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Borrowers stuck on 7% default rates as Land Registry backlog ‘beyond a joke’

Paloma Kubiak
Written By:
Paloma Kubiak

Homeowners remortgaging their properties are coming off cheap fixes onto standard variable rates of 7% because of big delays – of up to two years – at HM Land Registry (HMLR).

In some cases, HMLR confirms it is taking up to two years for applications and registrations to complete, but processing times vary significantly, depending on the type of application and whether or not it requires a new register.

Samuel Mather-Holgate, independent financial advisor at Mather and Murray Financial, says: “Many clients who purchased new build properties two years ago are now shocked to realise their properties have still not been registered with Land Registry due to delays with the service.

“This could impact them by not being able to remortgage to another lender, who requires this registration. Two years ago, fixed rates could have been as low as 0.99% depending on the deposit offered, and if homeowners want to wait until their property is registered to remortgage, this could mean moving onto a standard variable rate, many of which are 6.99% now.”

Data from Moneyfactscompare reveals the average SVR (as of 1 March) stood at 7.12% but could be higher when it comes to the April figures.

Mather-Holgate adds: “Real turmoil comes if the homeowners want to sell their property, and in most cases they can’t. They have to sit and wait.”

Help to Buy issue

There’s also a cost impact for Help to Buy homeowners. Geoff Hall, head of residential conveyancing at Gordon Brown Law, says: “With regard to the remortgaging of former new-build properties there can be an added complication if there is a Help to Buy equity charge as clients need to get a valuation as part of the repayment process. This has a limited shelf life and if the property is not yet registered, this can give rise to an additional valuation fee having to be paid to comply with the Help to Buy rules.”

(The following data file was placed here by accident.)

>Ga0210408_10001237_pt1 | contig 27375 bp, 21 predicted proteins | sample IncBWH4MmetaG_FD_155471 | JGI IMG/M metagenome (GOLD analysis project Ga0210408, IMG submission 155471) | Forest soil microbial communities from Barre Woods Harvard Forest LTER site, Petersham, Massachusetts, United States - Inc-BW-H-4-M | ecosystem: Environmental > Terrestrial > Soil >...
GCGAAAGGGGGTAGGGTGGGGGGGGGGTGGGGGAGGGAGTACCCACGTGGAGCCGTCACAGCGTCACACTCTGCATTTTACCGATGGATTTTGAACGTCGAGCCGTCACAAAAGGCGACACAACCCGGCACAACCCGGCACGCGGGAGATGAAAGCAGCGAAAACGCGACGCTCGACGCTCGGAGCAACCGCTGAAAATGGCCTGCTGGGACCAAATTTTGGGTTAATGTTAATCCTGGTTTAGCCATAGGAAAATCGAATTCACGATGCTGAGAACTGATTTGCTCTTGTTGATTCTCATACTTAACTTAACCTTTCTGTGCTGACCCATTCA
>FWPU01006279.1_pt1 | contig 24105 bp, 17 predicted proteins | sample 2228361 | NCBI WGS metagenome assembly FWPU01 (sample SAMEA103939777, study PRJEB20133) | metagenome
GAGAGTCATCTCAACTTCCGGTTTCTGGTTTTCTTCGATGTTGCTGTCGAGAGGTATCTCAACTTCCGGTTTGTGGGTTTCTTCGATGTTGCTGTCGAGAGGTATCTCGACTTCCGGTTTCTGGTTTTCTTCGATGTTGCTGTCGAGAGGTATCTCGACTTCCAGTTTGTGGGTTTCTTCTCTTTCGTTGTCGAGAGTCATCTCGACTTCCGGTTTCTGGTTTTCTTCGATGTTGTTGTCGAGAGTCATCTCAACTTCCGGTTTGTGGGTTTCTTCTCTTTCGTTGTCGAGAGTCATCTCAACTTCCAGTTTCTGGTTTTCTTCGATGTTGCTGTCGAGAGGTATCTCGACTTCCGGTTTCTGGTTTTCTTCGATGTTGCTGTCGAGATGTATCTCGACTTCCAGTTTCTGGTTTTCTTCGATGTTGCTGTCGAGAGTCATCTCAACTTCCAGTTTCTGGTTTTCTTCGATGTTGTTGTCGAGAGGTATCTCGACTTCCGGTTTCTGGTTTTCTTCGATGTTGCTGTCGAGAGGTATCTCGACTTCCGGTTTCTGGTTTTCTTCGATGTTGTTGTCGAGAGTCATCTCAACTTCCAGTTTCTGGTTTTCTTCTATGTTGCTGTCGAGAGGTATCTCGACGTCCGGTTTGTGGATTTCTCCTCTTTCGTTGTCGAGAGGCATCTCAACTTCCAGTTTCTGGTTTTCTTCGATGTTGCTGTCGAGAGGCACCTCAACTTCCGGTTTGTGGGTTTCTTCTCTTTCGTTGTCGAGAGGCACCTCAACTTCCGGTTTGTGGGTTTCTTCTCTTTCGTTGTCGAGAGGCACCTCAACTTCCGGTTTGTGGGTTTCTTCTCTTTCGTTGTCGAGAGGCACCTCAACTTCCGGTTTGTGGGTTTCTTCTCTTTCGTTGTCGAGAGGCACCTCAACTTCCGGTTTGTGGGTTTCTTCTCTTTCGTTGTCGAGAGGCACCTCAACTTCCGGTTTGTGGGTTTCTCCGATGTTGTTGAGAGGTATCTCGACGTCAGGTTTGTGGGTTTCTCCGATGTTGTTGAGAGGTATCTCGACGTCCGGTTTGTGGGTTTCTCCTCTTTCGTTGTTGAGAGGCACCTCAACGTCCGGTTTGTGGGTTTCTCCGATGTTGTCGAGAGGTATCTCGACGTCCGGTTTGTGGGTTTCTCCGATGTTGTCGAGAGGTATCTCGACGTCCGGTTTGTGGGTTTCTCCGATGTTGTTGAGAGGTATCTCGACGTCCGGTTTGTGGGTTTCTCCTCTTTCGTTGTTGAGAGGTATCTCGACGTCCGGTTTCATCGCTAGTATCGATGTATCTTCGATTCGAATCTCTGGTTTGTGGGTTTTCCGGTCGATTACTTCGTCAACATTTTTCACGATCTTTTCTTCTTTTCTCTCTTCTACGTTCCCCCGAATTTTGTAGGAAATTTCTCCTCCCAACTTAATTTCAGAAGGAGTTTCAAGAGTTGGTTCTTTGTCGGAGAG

Victoria Mortimer, client services director at Integrar – which carries out around 60,000 remortgage transactions a year – estimates around 3% are delayed because a previous transaction on the property has not yet been registered.

She says: “A lot of homeowners, especially first-time buyers take out short-term mortgage products and are therefore looking to remortgage within two years of their purchase. The delayed registrations mean property owners cannot remortgage when their current product comes to an end and are going onto very high SVR payments, and waiting on the Land Registry.

“Some are even experiencing their mortgage offers expiring and, in a market where mortgage rates were increasing, they could only secure a new offer at a higher rate.”

‘Delays: Shocking and beyond a joke’

Gary Boakes, director at Verve Financial, says the delays “are shocking and costing customers money and options”.

Boakes says: “Two years ago, I helped a lovely couple buy their first property with Help to Buy. Due to credit issues we used Precise [specialist lender].

“Two years later, their credit has improved and we started a remortgage with NatWest five months ago, giving us plenty of time. Due to the Land Registry issues, we are now on a Precise SVR of 7.5%. The stress on my customer has been terrible.”

Meanwhile Gary Bush, financial adviser at MortgageShop.com, says the situation “is beyond a joke”.

He says: “For new build homes to not be registered when clients’ initial two-year fixes come to an end beggars belief and the Housing Minister needs to set up a review of this situation. It’s causing a number of consumers to revert to the lender’s variable rate when ideally we should have been able to move them straight onto another fixed rate deal.”

Emma Jones, managing director at Whenthebanksaysno.co.uk agrees. “It is unreasonable to expect people to sit on SVR as well as manage the cost of living. If we left a client on SVR for two years, we would be held accountable by the Ombudsman. This should be the same.”